Thursday, December 18, 2014
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Federal judge rebuffs NCAA concussion settlement

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[December 18, 2014]  (Reuters) - A federal judge on Wednesday rebuffed a $75-million NCAA settlement that aimed to end a massive class-action lawsuit over head injuries suffered by student athletes, court records show.

U.S. District Judge John Lee wrote in a 21-page opinion that while the proposed agreement was a step in the right direction, the $70 million devoted to fund concussion testing and diagnosis for players might not cover potential costs, among other issues.

"Although these concerns may prove surmountable, the Court cannot grant preliminary approval of the settlement as currently proposed," Lee wrote.

There was no immediate reply to a request for comment from the National Collegiate Athletic Association (NCAA), which had previously welcomed the agreement as a way to improve sports safety.

The lawsuit was first filed in 2011 on behalf of former Eastern Illinois football player Adrian Arrington, who said he suffered headaches and seizures as a result of five documented concussions. The proposed settlement covers other cases.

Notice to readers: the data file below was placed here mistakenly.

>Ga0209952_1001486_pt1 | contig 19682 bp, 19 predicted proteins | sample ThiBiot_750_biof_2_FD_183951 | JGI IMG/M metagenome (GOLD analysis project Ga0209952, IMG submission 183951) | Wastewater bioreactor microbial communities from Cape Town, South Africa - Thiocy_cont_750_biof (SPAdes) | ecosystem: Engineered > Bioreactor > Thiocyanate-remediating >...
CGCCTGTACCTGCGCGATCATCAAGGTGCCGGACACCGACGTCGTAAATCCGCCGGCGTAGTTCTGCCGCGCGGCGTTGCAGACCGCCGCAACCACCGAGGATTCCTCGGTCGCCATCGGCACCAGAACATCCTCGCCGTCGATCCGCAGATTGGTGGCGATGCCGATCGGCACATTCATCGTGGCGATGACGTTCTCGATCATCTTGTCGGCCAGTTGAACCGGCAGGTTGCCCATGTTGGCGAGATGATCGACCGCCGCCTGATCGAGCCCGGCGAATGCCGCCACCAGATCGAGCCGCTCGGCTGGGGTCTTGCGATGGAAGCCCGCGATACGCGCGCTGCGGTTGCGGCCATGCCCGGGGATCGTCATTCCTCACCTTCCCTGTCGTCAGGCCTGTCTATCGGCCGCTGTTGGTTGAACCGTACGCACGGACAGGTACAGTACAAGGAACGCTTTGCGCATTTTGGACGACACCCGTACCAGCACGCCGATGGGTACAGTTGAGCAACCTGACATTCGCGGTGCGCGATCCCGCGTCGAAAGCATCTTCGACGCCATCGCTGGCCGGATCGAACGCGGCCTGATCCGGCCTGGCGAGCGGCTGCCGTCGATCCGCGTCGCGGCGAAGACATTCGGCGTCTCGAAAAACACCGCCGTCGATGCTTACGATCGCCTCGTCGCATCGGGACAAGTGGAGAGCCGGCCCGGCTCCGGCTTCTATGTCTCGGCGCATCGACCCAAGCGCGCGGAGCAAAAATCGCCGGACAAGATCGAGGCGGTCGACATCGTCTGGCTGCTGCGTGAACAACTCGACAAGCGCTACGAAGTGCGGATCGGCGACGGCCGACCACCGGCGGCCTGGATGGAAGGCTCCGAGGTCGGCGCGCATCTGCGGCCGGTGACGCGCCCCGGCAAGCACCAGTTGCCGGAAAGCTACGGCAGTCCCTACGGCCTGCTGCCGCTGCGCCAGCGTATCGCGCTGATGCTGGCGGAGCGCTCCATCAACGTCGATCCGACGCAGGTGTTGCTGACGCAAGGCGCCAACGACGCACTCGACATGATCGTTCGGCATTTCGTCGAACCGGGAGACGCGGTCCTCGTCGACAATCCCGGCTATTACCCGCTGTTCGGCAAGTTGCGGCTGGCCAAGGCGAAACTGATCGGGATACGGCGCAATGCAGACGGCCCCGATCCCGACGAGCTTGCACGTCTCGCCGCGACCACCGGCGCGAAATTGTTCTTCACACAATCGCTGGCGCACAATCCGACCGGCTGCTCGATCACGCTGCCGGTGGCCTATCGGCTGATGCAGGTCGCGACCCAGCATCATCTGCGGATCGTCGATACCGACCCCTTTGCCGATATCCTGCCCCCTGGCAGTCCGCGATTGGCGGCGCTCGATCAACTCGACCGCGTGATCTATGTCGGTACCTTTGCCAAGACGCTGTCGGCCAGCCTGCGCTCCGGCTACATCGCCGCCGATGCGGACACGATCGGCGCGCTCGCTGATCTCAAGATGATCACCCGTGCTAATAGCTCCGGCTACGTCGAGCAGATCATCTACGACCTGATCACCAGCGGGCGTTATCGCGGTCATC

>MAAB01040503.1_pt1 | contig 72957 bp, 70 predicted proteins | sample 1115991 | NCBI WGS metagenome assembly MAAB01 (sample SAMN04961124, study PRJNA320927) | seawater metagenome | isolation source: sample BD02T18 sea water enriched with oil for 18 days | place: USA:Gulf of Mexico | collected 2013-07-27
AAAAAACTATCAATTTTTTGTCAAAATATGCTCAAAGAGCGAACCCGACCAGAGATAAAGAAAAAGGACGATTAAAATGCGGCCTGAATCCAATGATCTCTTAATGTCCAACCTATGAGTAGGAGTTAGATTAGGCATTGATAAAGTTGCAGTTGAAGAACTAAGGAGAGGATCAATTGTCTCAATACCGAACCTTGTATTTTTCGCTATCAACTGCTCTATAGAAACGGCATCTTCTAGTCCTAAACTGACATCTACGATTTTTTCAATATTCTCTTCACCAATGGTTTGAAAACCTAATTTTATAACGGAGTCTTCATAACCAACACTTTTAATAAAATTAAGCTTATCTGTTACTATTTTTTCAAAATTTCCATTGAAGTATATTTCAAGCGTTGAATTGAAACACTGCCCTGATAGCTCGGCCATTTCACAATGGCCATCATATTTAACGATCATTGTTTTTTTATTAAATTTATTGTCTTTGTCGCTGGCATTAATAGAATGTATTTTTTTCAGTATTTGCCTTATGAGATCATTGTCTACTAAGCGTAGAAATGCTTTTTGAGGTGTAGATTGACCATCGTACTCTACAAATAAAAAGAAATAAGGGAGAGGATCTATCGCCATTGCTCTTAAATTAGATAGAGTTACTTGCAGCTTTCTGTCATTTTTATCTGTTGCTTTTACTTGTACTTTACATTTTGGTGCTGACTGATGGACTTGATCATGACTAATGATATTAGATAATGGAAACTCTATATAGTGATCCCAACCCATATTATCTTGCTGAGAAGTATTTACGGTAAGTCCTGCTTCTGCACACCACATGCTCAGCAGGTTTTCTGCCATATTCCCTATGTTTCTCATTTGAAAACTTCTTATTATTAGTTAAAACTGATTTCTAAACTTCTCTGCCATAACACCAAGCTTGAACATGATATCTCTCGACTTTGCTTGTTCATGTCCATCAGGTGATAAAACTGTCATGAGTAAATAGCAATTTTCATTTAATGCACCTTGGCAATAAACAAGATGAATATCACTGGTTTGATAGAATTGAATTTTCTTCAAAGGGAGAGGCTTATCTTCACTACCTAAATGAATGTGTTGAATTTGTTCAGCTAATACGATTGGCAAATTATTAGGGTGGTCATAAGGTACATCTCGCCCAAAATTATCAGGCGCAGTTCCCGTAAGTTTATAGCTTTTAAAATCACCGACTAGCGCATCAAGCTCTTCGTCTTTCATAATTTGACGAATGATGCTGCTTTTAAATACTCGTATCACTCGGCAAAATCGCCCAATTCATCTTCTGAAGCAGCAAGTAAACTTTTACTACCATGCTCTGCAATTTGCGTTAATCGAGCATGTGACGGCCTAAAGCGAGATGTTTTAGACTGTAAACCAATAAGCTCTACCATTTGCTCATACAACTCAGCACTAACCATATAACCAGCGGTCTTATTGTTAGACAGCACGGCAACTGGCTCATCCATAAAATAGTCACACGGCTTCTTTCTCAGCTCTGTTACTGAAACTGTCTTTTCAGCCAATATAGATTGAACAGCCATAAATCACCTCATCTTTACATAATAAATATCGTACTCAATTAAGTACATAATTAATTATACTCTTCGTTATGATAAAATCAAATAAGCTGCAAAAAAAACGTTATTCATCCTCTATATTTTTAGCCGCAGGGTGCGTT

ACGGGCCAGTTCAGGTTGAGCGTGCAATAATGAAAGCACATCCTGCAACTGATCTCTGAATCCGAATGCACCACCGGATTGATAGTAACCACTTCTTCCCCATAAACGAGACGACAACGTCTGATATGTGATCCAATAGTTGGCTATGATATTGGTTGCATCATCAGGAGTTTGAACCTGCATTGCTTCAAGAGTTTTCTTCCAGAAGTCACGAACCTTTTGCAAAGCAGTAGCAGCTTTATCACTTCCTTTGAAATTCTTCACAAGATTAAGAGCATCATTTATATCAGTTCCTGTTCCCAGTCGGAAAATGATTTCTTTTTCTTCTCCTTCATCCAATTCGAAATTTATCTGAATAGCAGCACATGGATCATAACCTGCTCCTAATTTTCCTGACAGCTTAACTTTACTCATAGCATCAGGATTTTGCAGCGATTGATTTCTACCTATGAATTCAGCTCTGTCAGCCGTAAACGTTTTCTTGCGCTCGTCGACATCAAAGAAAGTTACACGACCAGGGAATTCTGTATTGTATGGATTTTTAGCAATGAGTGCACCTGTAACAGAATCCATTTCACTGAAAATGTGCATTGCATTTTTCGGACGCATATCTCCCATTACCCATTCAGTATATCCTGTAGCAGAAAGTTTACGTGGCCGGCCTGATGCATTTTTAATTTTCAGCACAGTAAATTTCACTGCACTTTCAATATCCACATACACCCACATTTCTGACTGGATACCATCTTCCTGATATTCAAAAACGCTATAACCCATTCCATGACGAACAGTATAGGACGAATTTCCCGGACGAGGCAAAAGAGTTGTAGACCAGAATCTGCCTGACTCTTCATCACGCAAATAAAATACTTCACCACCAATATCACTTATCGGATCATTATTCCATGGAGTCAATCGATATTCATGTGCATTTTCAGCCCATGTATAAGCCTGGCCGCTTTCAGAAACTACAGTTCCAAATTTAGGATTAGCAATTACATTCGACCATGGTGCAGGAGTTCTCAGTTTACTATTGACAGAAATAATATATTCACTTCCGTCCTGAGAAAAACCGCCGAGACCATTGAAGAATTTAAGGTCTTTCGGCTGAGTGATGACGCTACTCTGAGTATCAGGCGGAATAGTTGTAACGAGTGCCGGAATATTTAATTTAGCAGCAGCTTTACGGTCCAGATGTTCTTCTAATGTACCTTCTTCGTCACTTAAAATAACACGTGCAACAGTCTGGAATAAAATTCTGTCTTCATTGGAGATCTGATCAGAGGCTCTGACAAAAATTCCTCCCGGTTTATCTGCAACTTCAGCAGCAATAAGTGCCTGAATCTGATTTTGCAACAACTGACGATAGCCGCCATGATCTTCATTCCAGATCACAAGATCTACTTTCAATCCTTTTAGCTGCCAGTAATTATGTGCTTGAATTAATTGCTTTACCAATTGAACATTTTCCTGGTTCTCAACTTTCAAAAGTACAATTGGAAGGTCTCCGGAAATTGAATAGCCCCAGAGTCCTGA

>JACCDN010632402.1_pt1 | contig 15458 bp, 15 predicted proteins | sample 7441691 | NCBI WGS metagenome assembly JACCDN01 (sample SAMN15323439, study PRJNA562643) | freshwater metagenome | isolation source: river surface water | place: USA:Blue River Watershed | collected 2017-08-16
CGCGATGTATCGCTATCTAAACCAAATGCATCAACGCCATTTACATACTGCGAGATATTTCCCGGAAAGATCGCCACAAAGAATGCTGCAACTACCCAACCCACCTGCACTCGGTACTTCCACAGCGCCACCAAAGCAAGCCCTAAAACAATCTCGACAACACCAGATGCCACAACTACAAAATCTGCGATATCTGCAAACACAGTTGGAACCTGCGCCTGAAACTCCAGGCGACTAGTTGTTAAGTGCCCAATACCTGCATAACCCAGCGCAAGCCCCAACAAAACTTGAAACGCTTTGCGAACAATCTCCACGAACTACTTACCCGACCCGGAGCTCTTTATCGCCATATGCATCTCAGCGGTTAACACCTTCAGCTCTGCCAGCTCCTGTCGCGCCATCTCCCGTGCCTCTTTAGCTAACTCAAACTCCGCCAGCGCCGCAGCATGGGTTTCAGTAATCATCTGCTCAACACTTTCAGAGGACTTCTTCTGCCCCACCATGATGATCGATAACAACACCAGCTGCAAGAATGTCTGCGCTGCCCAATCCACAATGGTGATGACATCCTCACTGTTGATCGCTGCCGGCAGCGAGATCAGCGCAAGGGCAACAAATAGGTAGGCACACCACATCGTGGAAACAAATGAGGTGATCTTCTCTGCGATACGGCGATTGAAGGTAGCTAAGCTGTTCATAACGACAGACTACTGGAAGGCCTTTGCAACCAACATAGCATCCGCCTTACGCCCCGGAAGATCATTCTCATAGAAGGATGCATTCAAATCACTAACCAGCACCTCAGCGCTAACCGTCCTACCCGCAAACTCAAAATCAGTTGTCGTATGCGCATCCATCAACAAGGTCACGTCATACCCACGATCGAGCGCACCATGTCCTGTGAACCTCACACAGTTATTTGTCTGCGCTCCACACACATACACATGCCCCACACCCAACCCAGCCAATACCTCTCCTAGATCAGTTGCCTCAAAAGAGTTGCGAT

The deal also addressed some guidelines, such as barring a student with a concussion from returning to play or practice on the same day and requiring a doctor's clearance.

It would have also set aside $5 million for concussion research, although research done by member schools can be credited toward that amount.

The opinion highlighted that not all plaintiffs in the case were happy with the settlement, with some taking issue over the provision barring players from bringing bodily injury claims as a class.

The proposed NCAA settlement came a few weeks after a federal judge's preliminary approval of an open-ended settlement between the National Football League and thousands of former players in June.

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The NFL settlement money was intended to resolve all the personal injury claims for the plaintiffs' out of pocket damages.

The danger of concussions and other head injuries has received increased attention in college and professional sports in recent years, with much of the focus on football.

More than 450,000 NCAA student athletes compete in 23 sports. The NCAA makes revenue of about $740 million each year, court documents show.

(Reporting by Curtis Skinner in San Francisco; Editing by Clarence Fernandez)

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